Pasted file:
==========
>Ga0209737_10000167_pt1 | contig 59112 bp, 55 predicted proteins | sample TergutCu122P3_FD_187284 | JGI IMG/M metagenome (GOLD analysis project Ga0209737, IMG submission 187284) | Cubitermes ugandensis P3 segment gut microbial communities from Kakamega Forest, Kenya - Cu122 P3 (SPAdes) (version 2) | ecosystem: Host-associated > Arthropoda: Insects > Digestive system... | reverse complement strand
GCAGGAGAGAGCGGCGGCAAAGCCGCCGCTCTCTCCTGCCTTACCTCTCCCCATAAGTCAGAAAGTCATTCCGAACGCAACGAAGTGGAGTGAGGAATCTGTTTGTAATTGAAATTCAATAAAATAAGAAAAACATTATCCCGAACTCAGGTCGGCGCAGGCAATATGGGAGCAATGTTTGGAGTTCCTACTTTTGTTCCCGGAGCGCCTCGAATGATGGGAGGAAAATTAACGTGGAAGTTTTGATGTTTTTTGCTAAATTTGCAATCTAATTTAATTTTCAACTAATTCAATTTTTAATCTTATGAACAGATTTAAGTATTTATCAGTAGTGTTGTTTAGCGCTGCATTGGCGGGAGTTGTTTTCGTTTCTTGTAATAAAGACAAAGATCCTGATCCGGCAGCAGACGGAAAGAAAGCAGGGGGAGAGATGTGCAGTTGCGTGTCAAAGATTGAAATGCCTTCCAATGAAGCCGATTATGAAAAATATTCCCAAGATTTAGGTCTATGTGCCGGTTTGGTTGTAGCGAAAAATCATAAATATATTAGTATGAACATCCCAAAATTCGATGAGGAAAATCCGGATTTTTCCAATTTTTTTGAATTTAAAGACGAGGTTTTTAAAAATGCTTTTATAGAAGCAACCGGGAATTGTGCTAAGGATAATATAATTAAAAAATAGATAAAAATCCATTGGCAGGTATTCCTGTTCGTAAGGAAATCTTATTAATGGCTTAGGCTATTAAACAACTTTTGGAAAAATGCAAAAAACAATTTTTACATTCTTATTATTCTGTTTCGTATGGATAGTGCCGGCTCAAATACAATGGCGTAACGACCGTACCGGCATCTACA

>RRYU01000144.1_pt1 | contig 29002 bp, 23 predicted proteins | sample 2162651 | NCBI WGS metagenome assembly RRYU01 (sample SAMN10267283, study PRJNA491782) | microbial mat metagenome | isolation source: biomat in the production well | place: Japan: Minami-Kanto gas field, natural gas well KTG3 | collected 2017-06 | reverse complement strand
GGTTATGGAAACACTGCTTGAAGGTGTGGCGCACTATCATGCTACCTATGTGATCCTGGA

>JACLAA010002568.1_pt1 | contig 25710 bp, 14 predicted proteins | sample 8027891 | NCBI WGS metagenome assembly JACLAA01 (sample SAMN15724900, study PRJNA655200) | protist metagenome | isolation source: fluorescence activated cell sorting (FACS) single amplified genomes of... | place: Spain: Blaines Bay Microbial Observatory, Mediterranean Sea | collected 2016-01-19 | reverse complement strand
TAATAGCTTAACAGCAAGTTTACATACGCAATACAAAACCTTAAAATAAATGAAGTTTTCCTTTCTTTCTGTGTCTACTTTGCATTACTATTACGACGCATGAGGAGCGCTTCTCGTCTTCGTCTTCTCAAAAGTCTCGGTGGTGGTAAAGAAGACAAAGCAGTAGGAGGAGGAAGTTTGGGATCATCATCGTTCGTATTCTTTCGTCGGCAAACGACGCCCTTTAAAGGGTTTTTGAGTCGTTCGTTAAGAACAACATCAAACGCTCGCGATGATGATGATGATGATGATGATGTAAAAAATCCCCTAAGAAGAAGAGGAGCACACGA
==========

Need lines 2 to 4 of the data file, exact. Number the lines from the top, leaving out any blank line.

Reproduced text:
GCAGGAGAGAGCGGCGGCAAAGCCGCCGCTCTCTCCTGCCTTACCTCTCCCCATAAGTCAGAAAGTCATTCCGAACGCAACGAAGTGGAGTGAGGAATCTGTTTGTAATTGAAATTCAATAAAATAAGAAAAACATTATCCCGAACTCAGGTCGGCGCAGGCAATATGGGAGCAATGTTTGGAGTTCCTACTTTTGTTCCCGGAGCGCCTCGAATGATGGGAGGAAAATTAACGTGGAAGTTTTGATGTTTTTTGCTAAATTTGCAATCTAATTTAATTTTCAACTAATTCAATTTTTAATCTTATGAACAGATTTAAGTATTTATCAGTAGTGTTGTTTAGCGCTGCATTGGCGGGAGTTGTTTTCGTTTCTTGTAATAAAGACAAAGATCCTGATCCGGCAGCAGACGGAAAGAAAGCAGGGGGAGAGATGTGCAGTTGCGTGTCAAAGATTGAAATGCCTTCCAATGAAGCCGATTATGAAAAATATTCCCAAGATTTAGGTCTATGTGCCGGTTTGGTTGTAGCGAAAAATCATAAATATATTAGTATGAACATCCCAAAATTCGATGAGGAAAATCCGGATTTTTCCAATTTTTTTGAATTTAAAGACGAGGTTTTTAAAAATGCTTTTATAGAAGCAACCGGGAATTGTGCTAAGGATAATATAATTAAAAAATAGATAAAAATCCATTGGCAGGTATTCCTGTTCGTAAGGAAATCTTATTAATGGCTTAGGCTATTAAACAACTTTTGGAAAAATGCAAAAAACAATTTTTACATTCTTATTATTCTGTTTCGTATGGATAGTGCCGGCTCAAATACAATGGCGTAACGACCGTACCGGCATCTACA

>RRYU01000144.1_pt1 | contig 29002 bp, 23 predicted proteins | sample 2162651 | NCBI WGS metagenome assembly RRYU01 (sample SAMN10267283, study PRJNA491782) | microbial mat metagenome | isolation source: biomat in the production well | place: Japan: Minami-Kanto gas field, natural gas well KTG3 | collected 2017-06 | reverse complement strand
GGTTATGGAAACACTGCTTGAAGGTGTGGCGCACTATCATGCTACCTATGTGATCCTGGA